EU braces for end of Chinese clothing quotas

EU braces for end of Chinese clothing quotas

EU braces for end of Chinese clothing quotas

The FINANCIAL -- According to EU business, the European Union is bracing for the expiry of import quotas on Chinese textiles at the end of the year amid fears of a new wave of T-shirts and trousers bearing "Made in China" labels flooding in.

 

The quotas, which the EU and China agreed to put in place in 2005, are to be replaced with a joint monitoring system that will be on the lookout for new signs of an upsurge in Chinese imports over the ensuing year.

 

Under the system, eight of the 10 clothing categories covered by the quotas will be tracked on the Chinese side through export licences and will be monitored when they enter Europe.

 

"The advantage is that we'll at least know what to expect through the licences," said Franceco Marchi at Euratex, a trade association for European textile makers.

 

"Officials will not be able to say, like they did in 2005, that they don't know about the risks of an upsurge," he added.

 

After international textile quotas expired in the January 2005, Europe was swamped by a wave of cheap clothing imports from China, which led Chinese and EU authorities to negotiate new temporary limits.

 

Under terms of China's accession to the World Trade Organisation, the European Union can apply such safeguards against Chinese imports if it judges them to be necessary.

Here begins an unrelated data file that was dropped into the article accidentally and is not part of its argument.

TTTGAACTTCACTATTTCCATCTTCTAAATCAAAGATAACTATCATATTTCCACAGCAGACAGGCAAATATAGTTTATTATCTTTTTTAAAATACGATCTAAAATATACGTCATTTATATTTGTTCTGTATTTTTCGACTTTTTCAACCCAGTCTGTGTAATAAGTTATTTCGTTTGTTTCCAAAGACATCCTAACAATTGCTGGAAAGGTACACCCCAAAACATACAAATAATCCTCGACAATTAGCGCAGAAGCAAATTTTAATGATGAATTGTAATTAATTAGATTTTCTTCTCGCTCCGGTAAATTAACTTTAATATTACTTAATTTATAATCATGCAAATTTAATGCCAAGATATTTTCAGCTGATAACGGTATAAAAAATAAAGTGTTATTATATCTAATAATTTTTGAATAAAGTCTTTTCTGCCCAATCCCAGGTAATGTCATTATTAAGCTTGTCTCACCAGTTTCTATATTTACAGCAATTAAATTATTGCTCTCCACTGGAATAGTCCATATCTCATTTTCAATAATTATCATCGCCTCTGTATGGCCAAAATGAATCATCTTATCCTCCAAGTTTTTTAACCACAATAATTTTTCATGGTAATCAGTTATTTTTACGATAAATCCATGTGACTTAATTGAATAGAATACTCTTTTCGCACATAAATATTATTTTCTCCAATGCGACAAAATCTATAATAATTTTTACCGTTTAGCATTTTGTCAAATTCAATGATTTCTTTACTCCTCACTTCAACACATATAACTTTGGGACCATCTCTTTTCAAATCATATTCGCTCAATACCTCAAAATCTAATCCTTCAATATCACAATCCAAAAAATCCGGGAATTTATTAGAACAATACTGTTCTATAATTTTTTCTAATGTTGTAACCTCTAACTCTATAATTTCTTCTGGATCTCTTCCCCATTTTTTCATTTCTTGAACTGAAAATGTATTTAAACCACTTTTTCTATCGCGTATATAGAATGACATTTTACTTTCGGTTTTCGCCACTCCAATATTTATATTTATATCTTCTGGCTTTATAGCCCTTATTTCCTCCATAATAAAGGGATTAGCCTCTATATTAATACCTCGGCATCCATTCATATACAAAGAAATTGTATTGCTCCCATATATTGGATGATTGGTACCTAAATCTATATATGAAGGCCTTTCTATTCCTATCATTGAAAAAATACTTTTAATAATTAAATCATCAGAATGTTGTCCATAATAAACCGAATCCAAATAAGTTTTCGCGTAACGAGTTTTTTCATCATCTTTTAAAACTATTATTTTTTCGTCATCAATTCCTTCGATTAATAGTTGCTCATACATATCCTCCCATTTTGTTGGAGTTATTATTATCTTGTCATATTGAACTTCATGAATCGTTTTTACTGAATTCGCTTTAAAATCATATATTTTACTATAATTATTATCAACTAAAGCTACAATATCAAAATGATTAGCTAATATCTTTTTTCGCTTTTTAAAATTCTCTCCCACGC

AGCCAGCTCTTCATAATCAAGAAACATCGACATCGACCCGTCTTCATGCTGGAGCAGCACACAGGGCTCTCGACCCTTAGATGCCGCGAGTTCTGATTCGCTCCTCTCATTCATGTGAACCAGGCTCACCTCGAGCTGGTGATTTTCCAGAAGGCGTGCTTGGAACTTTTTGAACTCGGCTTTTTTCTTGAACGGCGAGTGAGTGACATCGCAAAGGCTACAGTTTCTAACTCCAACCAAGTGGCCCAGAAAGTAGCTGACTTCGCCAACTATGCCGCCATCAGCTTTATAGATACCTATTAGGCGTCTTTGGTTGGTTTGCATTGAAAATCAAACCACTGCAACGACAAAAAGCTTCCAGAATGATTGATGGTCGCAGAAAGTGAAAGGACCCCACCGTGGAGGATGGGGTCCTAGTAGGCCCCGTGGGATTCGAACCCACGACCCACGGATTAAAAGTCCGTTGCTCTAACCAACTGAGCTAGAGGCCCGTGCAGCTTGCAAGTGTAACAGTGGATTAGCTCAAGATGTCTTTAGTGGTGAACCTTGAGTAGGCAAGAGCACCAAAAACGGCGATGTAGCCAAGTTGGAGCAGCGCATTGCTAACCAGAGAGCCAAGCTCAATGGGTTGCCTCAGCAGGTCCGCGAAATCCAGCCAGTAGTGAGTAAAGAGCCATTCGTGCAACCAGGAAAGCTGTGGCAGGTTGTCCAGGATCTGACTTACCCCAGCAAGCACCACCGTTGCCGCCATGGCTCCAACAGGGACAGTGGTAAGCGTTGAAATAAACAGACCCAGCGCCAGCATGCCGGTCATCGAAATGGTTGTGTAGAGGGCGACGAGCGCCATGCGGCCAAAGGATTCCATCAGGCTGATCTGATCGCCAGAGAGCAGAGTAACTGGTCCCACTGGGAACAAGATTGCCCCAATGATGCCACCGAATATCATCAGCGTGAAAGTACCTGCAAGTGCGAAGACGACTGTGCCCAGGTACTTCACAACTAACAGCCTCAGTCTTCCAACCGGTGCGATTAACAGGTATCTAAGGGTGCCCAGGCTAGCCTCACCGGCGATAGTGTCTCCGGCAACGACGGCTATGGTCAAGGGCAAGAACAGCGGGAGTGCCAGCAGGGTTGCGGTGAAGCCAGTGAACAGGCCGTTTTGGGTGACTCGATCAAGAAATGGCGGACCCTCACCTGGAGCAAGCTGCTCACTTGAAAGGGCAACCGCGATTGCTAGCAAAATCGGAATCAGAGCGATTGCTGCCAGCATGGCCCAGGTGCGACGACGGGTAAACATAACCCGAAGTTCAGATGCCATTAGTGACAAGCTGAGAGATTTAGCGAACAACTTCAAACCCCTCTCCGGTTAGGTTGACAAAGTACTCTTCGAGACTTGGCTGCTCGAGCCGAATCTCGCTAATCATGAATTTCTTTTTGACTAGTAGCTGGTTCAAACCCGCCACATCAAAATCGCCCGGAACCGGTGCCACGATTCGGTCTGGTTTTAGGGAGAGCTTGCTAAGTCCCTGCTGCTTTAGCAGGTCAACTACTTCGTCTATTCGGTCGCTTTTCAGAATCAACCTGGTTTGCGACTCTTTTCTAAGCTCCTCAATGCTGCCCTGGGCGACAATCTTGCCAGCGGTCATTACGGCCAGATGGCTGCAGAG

European officials have not ruled out that a new wave of Chinese clothing could flood in after the temporary quotas expire, although any increase is likely to be less dramatic than three years ago.

 

EU lawmakers urged the European Commission earlier this month to watch for a possible upsurge in imports, urging the executive arm of the 27-nation bloc not to hesitate to take action if necessary.

 

In response, EU Trade Commissioner Peter Mandelson told the European Parliament: "In face of a sudden upsurge in Chinese textiles, the Commission stands ready to use all of (the) instruments at its disposal."

 

The textile issue risks fraying already strained trade relations with China, which Europeans accuse of artificially keeping down the value of its currency, blocking market access to EU goods and flaunting copyright rules.

 

"I see the textiles problems as emblematic of the broader problems we face in China," Mandelson said.

 

"We expect the same sort of equal opportunity and fair treatment in China's market that Chinese producers receive in ours," he added.

 

With the European Union's trade deficit with China rapidly widening, EU officials are stepping up their rhetoric against what they see as China's failure to open its market to European goods.

 

"What we really want is the Chinese market to be opened to European textiles," said Patrick Itschert, secretary general of the European Trade Union Federation for Textiles, Clothing and Leather.

 

The European Union ran a trade deficit of 128 billion euros (184 billion dollars) with China last year -- which is likely to balloon to 170 billion euros in 2007, according to EU statistics.

 

About 55 percent of Europeans feel threatened by China's emergence as a major economic power, according to a recent survey conducted for the German Marshall Fund, a US think tank.

 

 


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